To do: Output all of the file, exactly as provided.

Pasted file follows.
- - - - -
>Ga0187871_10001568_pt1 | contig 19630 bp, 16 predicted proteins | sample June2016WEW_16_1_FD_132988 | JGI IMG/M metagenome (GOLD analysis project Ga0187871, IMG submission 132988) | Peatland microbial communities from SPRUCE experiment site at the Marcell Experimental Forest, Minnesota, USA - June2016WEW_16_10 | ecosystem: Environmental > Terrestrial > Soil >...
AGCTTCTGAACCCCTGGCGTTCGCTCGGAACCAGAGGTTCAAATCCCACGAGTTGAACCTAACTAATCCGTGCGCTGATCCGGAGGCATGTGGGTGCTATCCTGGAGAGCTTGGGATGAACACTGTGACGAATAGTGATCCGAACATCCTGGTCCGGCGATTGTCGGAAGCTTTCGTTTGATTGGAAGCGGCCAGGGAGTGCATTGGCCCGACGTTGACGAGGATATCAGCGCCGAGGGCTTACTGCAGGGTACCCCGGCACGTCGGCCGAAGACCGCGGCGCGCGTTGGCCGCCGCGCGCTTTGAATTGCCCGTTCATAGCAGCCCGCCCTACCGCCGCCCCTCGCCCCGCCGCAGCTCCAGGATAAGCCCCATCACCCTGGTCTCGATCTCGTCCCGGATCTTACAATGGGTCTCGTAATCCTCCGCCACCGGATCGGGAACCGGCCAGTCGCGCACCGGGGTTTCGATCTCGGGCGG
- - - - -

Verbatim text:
>Ga0187871_10001568_pt1 | contig 19630 bp, 16 predicted proteins | sample June2016WEW_16_1_FD_132988 | JGI IMG/M metagenome (GOLD analysis project Ga0187871, IMG submission 132988) | Peatland microbial communities from SPRUCE experiment site at the Marcell Experimental Forest, Minnesota, USA - June2016WEW_16_10 | ecosystem: Environmental > Terrestrial > Soil >...
AGCTTCTGAACCCCTGGCGTTCGCTCGGAACCAGAGGTTCAAATCCCACGAGTTGAACCTAACTAATCCGTGCGCTGATCCGGAGGCATGTGGGTGCTATCCTGGAGAGCTTGGGATGAACACTGTGACGAATAGTGATCCGAACATCCTGGTCCGGCGATTGTCGGAAGCTTTCGTTTGATTGGAAGCGGCCAGGGAGTGCATTGGCCCGACGTTGACGAGGATATCAGCGCCGAGGGCTTACTGCAGGGTACCCCGGCACGTCGGCCGAAGACCGCGGCGCGCGTTGGCCGCCGCGCGCTTTGAATTGCCCGTTCATAGCAGCCCGCCCTACCGCCGCCCCTCGCCCCGCCGCAGCTCCAGGATAAGCCCCATCACCCTGGTCTCGATCTCGTCCCGGATCTTACAATGGGTCTCGTAATCCTCCGCCACCGGATCGGGAACCGGCCAGTCGCGCACCGGGGTTTCGATCTCGGGCGG